Rise: Colorado Avalanche
A team that squeaked into the playoffs the last 2 years, I think the Avalanche are ready to rise into the 100 point plateau. Firstly, I think this is the best defense they’ve had in a while, especially with the development of youngsters such as Samuel Girard and a full season of Cale Makar. Combine that with steady veterans Erik Johnson and Ian Cole and a bruising youngster in Nikita Zadorov, that defensive depth that plagued them for a while looks much better, especially if Makar and Girard develop into the high-end defensemen they’re supposed to. With the defense improving the goaltending will also improve. Philipp Grubauer is a young goaltender that has shown good development and I think will take another step. He had a 2.64 goals against and .917 save percentage last year, which is average. However, I think he will grow with a better defense and more game reps, as he only started 33 games last year as the backup to Semyon Varlamov, who is now with the Islanders. Lastly, they improved with more offensive depth. The Avalanche were always thought of as top heavy with a great first line, but now they have brought in guys that make them deeper. Andre Burakovsky, Nazem Kadri, and Joonas Donskoi are all additions that can help round out their Top 3 lines, in addition to Colin Wilson and J.T. Compher that played well in the playoffs last year. This also allows them to not have to put Nathan McKinnon, Gabriel Landeskog, and Mikko Rantanen on the same line all season, and that could help them get better as a team, rather than going cold offensively if that line was shut down. Combine that with a good coach in Jared Bednar and a team that hung tough with top teams in the postseason, I think this Avalanche team can rise to second in their division and can compete with the Predators and Blues for first as well.
Fall: Boston Bruins
Stanley Cup hangover? I believe it. Like Winnipeg, they are not untalented, but with the improvement of the Panthers and several Metropolitan Division teams, I think they could miss out. There are many factors to this. Which Tuukka Rask are you going to get? His season totals have been steady but progressively declining, and he has also been injury-riddled, having only started 45 games last season. His save percentages have been merely average the last 3 seasons, and has been known to let in soft goals sometimes. At age 32, that could be a concern. Secondly, I’m not crazy about their offensive depth. With the exception of Jake DeBrusk, I don’t see anybody rising to provide that depth. Both David Backes and Krejci have been in and out with injury. Charlie Coyle has been inconsistent in his career. And besides David Pastrnak and DeBrusk, I don’t trust them when it comes to a youth movement. Lastly, they are always injury-riddled, even with their top players. Both Patrice Bergeron and Pastrnak missed more than 15 games last season. Defensively, Torey Krug and Charlie McAvoy both missed more than 15 games, and Zdeno Chara is 42, so how much can you expect him to stay healthy? For a team that isn’t overly deep, those durability issues can be worrisome. They did well overcoming it last year, but can they do it a second year in a row if it happens? So with those factors in mind, in a division with the Lightning, Leafs, and Panthers, and improvements in the Metropolitan, I don’t see the Bruins being any more than the last team in this year, and possibly out completely.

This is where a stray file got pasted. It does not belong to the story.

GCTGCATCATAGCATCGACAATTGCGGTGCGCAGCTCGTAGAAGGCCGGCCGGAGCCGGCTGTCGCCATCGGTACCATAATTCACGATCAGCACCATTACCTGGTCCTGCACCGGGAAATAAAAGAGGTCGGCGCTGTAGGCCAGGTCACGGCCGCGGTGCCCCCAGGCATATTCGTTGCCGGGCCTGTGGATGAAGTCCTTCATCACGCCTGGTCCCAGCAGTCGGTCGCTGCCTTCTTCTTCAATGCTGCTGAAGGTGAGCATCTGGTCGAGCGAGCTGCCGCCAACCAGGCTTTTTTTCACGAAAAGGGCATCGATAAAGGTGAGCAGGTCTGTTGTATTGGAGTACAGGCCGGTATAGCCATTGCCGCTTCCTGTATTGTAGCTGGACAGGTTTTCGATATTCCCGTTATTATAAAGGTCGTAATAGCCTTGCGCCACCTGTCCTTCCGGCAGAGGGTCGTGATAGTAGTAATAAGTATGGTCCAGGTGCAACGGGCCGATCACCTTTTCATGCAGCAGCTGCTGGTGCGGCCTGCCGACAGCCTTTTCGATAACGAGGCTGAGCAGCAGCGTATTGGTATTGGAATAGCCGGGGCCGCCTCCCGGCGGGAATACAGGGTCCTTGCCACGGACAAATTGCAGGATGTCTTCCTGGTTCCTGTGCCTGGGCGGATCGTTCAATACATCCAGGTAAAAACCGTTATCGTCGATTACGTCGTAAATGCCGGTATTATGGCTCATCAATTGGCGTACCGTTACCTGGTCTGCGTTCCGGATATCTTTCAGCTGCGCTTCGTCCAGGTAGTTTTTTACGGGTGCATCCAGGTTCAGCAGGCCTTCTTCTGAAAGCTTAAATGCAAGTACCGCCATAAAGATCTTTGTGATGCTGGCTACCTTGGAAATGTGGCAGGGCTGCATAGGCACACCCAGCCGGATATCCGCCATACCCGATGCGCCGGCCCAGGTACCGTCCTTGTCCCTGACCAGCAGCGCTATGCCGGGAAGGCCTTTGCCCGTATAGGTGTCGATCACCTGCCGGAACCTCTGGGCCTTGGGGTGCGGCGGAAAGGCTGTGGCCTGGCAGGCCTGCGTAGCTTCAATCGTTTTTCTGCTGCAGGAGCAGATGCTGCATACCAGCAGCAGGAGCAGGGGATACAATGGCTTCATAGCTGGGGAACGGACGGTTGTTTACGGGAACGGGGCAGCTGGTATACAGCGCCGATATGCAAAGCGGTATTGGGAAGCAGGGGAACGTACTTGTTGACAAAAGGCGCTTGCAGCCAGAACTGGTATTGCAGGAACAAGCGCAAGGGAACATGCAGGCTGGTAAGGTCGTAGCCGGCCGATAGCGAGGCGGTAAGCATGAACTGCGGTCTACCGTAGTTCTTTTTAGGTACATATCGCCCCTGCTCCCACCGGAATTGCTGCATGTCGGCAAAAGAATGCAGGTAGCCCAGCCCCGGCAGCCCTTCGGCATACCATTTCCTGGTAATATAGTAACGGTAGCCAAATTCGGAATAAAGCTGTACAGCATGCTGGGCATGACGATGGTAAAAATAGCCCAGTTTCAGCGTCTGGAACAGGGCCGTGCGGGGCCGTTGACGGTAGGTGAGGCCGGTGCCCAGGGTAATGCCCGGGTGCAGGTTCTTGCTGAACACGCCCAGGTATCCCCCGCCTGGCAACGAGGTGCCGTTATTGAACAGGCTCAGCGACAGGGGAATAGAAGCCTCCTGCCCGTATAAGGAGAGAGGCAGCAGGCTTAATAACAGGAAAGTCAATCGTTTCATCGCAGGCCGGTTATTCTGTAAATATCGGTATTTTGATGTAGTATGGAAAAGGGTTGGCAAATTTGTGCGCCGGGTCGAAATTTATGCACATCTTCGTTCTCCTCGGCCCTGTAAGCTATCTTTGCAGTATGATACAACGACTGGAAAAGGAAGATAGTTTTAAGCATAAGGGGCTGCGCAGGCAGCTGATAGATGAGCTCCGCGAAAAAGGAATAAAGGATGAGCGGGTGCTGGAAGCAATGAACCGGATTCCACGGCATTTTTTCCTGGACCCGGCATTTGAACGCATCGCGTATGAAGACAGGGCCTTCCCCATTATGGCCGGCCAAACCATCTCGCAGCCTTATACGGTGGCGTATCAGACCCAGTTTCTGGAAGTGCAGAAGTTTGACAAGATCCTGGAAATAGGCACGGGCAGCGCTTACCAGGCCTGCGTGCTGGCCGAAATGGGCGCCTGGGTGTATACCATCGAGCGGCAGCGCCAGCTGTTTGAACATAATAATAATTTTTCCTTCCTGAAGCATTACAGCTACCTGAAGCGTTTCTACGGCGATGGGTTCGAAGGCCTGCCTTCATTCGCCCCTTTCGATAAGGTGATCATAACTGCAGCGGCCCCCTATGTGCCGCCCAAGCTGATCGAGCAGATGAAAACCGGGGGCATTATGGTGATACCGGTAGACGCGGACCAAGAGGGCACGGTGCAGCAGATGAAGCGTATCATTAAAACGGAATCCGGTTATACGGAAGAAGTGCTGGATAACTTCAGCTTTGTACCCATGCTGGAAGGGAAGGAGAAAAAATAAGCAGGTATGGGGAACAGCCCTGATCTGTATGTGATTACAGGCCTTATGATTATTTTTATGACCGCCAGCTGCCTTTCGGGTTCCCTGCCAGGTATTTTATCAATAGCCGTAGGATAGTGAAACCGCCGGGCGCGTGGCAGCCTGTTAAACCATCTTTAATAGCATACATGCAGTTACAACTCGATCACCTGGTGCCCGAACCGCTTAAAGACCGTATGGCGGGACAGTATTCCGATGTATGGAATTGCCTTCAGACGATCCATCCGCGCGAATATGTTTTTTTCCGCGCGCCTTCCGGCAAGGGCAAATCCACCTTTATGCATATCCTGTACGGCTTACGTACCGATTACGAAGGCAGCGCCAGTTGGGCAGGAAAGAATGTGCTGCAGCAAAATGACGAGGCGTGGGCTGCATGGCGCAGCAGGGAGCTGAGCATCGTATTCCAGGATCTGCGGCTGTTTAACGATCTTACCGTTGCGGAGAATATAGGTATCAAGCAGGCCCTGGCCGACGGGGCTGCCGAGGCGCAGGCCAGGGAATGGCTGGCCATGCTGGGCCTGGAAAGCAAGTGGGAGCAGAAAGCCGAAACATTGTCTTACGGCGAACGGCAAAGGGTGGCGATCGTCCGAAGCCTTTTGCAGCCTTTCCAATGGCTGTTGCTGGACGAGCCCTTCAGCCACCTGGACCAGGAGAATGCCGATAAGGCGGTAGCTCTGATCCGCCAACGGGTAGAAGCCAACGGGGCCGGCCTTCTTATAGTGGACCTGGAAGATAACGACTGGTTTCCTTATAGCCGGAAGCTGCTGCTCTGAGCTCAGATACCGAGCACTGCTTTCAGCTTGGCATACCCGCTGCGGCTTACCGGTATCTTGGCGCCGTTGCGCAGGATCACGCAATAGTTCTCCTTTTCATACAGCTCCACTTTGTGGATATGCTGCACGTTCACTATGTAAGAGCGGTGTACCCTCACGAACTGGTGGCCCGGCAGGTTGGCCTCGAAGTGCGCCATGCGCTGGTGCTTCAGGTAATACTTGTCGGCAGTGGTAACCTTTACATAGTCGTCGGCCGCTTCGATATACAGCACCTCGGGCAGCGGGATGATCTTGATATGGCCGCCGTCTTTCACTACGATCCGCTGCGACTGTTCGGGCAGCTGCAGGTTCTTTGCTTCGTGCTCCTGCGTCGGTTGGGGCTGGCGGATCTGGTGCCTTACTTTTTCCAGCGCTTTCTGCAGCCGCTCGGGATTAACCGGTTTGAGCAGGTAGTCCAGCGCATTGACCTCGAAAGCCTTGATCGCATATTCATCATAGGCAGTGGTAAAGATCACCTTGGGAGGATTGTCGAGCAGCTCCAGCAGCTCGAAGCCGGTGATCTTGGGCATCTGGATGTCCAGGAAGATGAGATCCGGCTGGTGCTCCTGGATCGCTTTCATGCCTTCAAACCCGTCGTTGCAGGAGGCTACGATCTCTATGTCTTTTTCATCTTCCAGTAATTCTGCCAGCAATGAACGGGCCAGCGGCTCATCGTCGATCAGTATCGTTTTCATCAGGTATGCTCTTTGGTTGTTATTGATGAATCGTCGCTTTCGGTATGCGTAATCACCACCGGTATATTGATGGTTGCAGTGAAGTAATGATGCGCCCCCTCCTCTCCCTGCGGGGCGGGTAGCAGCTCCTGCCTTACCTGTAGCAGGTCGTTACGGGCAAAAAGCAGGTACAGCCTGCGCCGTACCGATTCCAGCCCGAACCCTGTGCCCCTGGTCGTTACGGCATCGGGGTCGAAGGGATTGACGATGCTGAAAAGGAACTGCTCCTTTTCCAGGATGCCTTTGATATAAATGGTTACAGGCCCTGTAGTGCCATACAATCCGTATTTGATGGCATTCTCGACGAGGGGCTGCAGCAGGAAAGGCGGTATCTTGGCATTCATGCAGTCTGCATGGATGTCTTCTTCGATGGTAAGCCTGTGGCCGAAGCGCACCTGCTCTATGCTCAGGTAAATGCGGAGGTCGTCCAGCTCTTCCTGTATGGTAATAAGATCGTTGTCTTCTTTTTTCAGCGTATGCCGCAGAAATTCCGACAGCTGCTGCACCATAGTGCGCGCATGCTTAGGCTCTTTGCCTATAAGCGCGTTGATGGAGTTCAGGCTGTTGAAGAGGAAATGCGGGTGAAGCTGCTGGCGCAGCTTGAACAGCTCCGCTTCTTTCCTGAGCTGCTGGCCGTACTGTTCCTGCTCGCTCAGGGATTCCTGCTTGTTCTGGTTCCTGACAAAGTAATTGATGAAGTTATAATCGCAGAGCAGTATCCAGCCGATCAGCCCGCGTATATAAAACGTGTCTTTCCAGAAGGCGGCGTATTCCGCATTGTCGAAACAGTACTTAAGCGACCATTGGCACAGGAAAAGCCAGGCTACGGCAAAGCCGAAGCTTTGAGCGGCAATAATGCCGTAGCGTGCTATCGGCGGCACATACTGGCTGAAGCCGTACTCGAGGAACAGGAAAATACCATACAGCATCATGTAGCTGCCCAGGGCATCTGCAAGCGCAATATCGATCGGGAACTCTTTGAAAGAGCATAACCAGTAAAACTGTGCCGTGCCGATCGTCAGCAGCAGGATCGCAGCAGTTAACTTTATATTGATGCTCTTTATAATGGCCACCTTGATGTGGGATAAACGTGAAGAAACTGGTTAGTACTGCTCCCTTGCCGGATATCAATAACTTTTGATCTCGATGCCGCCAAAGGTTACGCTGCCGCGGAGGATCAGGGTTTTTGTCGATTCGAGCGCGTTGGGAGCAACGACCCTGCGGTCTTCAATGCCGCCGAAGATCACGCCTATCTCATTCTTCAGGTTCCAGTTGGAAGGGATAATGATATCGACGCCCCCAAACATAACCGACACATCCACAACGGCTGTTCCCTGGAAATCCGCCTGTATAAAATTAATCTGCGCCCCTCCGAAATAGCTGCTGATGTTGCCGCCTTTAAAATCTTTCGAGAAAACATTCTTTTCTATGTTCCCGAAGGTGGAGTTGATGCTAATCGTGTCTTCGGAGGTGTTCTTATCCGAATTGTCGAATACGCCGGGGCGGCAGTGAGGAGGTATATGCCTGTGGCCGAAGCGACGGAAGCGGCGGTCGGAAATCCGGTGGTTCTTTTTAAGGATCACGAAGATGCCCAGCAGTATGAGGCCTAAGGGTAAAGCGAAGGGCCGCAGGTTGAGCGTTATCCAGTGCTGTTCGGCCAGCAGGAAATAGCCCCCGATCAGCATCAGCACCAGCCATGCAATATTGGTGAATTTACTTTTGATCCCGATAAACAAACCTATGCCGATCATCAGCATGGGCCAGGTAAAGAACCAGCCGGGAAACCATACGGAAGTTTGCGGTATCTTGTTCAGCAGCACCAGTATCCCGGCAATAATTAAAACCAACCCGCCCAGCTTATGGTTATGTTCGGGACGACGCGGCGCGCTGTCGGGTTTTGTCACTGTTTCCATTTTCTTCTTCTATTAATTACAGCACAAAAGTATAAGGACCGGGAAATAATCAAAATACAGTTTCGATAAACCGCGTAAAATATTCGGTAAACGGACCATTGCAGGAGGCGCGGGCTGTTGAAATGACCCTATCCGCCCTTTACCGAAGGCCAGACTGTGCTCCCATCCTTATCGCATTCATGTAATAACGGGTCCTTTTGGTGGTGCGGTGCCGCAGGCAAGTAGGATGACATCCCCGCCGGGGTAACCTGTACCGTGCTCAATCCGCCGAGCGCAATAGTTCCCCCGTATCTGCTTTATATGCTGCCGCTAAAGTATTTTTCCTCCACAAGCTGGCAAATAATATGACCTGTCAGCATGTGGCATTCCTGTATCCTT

Kyle Kloiber, @2Kgmenrule1080 on Twitter
Florida Panthers- Wilfredo Lee, Associated Press
Winnipeg Jets- Bill Greenblatt, UPI
Colorado Avalanche- David Zalubowski, Associated Press
Boston Bruins- Stan Grossfield, Globe Staff